In a commentary submission dated Dec. 28 (“Corporate welfare, state bailouts won’t fix economy”), Skylar Zander of the special-interest group Americans for Prosperity-Florida made a number of statements about Florida’s film, television and digital media industry, continuing to focus on the past instead of looking toward Florida’s future.
Zander references an old incentive program that ended in 2016. The group failed to mention that our industry has not advocated for that program for many years, and instead supports a targeted rebate program that benefits the state and the taxpayers of Florida.
The author references the state’s upcoming budget shortfall, which is a very important point, but they offer no solutions. Film Florida continues to advocate for a program that’s performance based and designed to produce an excellent return on investment, ensuring the state receives more than $1 of tax revenues for every $1 in rebates provided. Florida would actually make money from the program, which would increase state tax revenues without raising taxes.
The author incorrectly said the film, television and digital media industry claimed to be the “cure” for Florida’s post COVID-19 economic recovery. But we do believe the film and television industry can and should be a part of Florida’s economic recovery moving forward, continuing to diversify the state’s economy while supporting high-wage, high-tech jobs.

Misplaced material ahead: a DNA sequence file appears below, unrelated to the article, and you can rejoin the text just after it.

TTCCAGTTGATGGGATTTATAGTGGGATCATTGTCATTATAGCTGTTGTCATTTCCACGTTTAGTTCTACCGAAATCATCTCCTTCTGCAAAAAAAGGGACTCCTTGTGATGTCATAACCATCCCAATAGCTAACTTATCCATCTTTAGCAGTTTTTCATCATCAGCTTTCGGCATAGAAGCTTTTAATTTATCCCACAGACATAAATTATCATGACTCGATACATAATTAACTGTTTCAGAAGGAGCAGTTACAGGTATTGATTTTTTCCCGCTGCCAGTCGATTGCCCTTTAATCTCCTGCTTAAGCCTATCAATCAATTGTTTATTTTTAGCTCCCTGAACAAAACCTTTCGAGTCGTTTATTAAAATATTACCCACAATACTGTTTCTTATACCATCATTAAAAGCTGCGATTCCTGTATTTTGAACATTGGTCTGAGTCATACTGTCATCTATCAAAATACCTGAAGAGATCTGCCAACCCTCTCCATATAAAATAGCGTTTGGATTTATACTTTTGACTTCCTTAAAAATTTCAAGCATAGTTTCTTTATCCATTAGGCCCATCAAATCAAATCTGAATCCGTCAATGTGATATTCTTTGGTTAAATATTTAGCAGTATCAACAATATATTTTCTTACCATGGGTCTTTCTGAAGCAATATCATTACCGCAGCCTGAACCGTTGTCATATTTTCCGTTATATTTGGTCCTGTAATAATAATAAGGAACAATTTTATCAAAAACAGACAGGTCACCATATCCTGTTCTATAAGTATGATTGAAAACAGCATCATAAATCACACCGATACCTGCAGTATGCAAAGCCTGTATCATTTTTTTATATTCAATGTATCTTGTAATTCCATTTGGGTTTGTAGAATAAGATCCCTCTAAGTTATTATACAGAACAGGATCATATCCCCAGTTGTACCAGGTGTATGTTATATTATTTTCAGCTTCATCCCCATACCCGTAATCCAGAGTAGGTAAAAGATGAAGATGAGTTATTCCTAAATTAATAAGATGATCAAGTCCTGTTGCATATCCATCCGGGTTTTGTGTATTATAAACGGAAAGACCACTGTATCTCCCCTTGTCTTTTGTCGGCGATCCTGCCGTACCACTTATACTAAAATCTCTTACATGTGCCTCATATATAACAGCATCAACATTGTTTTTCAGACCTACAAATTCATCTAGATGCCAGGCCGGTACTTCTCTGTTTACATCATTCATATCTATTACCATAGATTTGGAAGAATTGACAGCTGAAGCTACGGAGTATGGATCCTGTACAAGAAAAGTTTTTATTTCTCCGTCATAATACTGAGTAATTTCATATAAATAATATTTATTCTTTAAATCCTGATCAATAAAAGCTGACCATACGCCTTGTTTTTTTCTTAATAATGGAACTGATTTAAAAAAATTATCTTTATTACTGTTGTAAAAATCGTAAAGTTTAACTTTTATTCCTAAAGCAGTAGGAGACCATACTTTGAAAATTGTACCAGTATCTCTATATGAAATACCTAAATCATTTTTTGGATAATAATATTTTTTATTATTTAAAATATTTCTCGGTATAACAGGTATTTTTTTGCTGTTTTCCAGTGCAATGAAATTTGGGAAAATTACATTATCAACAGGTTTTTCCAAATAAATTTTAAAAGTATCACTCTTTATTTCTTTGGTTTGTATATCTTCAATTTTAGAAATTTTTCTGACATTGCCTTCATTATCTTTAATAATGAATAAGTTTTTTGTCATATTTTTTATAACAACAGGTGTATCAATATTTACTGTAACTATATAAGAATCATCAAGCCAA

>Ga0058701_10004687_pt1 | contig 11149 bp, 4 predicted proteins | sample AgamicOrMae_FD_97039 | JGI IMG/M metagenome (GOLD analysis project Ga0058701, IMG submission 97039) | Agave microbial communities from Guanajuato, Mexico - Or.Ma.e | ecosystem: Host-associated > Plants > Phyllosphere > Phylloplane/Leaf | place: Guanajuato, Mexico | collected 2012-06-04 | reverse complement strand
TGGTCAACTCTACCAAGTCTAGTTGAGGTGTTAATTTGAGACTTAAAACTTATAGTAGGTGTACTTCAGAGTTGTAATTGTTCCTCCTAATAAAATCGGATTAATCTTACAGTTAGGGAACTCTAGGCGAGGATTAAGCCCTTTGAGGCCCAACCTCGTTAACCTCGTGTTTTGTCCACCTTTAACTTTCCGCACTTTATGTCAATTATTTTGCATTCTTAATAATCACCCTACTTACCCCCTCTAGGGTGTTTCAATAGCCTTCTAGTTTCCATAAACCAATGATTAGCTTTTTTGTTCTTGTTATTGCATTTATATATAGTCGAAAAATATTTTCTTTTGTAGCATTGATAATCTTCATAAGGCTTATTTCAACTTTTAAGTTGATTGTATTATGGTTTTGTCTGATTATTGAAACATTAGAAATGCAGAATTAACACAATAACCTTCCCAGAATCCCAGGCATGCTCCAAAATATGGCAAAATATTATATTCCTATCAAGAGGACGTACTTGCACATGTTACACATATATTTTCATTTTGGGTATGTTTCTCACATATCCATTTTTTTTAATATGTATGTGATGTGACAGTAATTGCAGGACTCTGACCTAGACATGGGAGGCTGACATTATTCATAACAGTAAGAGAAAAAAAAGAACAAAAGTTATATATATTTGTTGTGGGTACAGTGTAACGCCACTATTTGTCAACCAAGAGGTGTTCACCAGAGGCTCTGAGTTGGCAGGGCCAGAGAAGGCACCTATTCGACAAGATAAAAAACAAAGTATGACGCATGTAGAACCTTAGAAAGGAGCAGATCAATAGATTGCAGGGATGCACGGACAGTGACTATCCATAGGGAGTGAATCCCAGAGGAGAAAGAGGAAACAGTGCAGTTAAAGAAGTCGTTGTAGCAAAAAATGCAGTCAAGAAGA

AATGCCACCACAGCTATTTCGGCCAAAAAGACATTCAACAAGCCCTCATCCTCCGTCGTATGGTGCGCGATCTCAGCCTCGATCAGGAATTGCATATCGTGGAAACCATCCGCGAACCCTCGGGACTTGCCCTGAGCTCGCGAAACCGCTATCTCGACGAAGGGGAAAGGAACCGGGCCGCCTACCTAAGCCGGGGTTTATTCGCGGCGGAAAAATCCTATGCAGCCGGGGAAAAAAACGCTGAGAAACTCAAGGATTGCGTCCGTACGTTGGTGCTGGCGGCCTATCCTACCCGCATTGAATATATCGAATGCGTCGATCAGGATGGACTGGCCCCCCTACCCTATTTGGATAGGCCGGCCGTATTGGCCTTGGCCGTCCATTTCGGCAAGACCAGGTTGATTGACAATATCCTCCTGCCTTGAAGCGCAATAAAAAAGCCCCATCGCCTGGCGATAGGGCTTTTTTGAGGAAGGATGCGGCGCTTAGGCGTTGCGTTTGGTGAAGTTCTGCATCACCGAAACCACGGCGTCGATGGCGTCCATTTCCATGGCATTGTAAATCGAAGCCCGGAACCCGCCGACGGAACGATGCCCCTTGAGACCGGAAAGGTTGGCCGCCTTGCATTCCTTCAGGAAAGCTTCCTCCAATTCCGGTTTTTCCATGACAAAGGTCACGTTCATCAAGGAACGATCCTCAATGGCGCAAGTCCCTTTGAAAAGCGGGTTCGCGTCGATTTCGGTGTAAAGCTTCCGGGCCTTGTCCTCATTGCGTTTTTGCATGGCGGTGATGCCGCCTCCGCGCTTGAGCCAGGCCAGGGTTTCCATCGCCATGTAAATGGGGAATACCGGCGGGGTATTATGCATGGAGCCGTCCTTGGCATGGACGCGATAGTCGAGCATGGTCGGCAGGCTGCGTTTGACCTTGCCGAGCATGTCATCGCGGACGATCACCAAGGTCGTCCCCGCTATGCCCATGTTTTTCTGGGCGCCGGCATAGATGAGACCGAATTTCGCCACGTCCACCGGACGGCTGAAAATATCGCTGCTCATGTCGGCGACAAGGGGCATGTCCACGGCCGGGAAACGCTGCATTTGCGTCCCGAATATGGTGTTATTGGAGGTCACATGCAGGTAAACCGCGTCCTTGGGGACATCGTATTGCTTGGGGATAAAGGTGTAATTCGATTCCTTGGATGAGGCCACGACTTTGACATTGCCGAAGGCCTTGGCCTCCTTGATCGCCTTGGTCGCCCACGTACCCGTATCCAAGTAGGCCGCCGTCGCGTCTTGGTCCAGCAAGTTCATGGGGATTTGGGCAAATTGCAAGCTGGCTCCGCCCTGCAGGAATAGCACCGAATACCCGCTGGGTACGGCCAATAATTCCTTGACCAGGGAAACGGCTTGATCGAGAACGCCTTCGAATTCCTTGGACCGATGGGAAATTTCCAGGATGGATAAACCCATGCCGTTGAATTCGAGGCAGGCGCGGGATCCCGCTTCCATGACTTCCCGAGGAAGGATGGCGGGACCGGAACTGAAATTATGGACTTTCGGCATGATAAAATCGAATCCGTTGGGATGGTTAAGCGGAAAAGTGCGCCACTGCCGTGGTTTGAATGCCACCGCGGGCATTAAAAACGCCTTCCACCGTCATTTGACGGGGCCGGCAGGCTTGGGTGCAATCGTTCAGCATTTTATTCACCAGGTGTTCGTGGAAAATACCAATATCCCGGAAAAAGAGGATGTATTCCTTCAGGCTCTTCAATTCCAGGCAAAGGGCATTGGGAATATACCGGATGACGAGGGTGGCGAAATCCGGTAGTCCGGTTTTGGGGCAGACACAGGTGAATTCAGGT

When an average feature film or television series films in a location, they spend $20 million in the local community while hiring 1,500 Floridians. One single production can put $150,000 per day directly in the pockets of citizens and small businesses. This also generates significant local and state tax revenues — with the state earning more in direct revenue than it would eventually rebate to the production. A targeted rebate program will make money for the state, employ many at far-above-average salaries, and create products that attract tourists to Florida.
Florida is the only state in the Southeast without a program to compete for film and television projects, which puts us at a major competitive disadvantage. Our regional neighbors included the film and television industry as part of their post COVID-19 economic recovery.
Georgia Gov. Brian Kemp said his state expects to host more than 75 major film and television projects that will spend more than $2 billion over the next 18 months that will “jump-start the Georgia economy by creating jobs and generating greatly needed investment and spending in communities across the Peach State.”
It’s hypocritical for a special interest group like Americans for Prosperity– Florida to continue to combat economic development programs.
AFP is famous for saying the government shouldn’t pick winners and losers. That’s a nice saying, but when your founders and funders are raking in incentive dollars from other states it rings empty.
Remember the $2 billion Georgia projects to receive from the film industry in the next 18 months? Interestingly, AFP is virtually silent regarding the film industry in Georgia.
The demand for film and TV programs is higher than ever before. We believe that content should be made in Florida, creating jobs, pumping new money from outside Florida into our economy and enhancing tourism. Let’s get those films and television series here where Floridians can see benefits from their tax dollars, and the state can quickly boost revenues.
John Lux is the executive director of Film Florida, a statewide not-for-profit entertainment production trade association run by volunteer members of the industry.
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